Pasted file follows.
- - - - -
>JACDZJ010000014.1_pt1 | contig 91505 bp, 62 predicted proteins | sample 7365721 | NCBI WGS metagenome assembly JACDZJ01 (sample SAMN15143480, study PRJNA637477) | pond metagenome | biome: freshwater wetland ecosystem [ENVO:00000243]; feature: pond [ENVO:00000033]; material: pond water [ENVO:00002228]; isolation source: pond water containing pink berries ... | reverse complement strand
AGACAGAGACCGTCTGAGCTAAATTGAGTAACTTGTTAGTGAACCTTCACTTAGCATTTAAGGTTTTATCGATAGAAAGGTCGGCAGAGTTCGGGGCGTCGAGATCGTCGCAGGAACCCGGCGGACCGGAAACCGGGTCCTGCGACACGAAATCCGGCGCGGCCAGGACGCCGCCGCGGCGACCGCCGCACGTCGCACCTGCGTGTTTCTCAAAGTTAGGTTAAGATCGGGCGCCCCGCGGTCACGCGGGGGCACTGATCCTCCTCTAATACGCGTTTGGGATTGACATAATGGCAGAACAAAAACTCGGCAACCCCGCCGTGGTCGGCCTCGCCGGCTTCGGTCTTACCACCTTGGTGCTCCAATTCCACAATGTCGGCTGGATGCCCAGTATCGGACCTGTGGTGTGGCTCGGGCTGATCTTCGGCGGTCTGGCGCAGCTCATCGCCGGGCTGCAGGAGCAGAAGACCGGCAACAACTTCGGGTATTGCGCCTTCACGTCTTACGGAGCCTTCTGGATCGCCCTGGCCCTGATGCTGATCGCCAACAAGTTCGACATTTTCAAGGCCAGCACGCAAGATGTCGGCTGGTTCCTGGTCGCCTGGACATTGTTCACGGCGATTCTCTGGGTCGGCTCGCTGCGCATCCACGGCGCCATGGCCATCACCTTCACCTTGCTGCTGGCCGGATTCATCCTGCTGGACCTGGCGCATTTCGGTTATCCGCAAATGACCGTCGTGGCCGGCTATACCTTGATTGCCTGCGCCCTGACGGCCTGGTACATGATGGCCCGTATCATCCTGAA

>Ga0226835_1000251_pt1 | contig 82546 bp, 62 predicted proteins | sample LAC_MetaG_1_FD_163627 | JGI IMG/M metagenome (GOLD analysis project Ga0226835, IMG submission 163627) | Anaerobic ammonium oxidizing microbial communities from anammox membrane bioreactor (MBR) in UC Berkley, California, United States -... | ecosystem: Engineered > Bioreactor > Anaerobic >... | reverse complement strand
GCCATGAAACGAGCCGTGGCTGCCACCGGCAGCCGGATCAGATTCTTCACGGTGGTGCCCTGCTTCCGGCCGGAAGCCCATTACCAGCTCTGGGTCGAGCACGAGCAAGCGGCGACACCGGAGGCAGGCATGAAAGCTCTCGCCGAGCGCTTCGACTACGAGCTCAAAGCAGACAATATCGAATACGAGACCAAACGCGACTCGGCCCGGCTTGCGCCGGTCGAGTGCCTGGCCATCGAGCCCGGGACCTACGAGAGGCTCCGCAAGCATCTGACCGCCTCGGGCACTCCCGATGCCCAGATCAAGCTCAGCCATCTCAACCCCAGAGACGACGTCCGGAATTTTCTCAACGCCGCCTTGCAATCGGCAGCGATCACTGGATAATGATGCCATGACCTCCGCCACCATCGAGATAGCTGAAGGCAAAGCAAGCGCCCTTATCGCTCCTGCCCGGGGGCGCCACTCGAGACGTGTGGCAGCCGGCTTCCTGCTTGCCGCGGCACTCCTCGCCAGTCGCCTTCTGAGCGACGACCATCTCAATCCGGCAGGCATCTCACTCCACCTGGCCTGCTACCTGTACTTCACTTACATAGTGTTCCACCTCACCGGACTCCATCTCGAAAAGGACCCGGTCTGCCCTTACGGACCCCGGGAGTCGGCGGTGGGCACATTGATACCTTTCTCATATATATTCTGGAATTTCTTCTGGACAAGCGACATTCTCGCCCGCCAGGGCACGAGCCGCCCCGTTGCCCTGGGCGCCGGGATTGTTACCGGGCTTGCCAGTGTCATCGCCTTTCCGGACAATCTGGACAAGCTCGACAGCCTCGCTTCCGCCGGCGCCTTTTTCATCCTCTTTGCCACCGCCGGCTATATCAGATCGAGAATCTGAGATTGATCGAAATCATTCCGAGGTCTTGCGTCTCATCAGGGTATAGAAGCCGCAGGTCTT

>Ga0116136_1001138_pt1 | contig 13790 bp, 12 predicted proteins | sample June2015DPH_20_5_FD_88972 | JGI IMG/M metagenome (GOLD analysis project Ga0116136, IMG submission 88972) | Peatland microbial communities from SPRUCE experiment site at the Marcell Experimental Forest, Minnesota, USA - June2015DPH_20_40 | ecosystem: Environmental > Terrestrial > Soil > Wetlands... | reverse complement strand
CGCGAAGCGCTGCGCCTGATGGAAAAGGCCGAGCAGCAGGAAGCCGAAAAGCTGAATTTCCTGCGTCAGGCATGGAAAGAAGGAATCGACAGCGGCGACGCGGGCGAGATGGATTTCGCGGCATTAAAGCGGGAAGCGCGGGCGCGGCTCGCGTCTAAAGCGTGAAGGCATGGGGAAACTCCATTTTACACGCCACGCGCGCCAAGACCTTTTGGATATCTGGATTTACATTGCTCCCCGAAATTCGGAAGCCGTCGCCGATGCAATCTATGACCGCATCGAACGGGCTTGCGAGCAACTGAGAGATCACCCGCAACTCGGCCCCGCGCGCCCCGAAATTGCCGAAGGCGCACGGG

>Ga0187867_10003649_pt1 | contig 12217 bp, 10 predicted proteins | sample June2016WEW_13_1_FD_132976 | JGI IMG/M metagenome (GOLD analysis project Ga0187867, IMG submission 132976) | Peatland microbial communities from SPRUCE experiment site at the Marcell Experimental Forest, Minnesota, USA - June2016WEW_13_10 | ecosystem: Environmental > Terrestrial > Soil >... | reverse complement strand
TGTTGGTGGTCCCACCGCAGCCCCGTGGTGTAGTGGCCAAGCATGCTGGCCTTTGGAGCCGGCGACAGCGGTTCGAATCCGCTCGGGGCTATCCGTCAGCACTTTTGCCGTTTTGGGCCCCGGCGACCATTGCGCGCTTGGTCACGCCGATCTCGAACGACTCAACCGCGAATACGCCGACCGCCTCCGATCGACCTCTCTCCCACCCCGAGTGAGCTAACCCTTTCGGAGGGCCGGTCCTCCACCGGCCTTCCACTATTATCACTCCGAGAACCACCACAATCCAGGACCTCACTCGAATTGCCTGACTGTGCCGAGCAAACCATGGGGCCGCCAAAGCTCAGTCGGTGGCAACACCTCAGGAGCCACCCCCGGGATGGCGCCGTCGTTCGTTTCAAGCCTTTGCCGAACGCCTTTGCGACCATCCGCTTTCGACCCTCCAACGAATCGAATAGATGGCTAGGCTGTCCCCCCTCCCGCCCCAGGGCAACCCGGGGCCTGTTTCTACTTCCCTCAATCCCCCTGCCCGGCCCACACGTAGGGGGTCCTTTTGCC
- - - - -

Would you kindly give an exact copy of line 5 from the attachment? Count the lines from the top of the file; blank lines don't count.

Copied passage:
>Ga0116136_1001138_pt1 | contig 13790 bp, 12 predicted proteins | sample June2015DPH_20_5_FD_88972 | JGI IMG/M metagenome (GOLD analysis project Ga0116136, IMG submission 88972) | Peatland microbial communities from SPRUCE experiment site at the Marcell Experimental Forest, Minnesota, USA - June2015DPH_20_40 | ecosystem: Environmental > Terrestrial > Soil > Wetlands... | reverse complement strand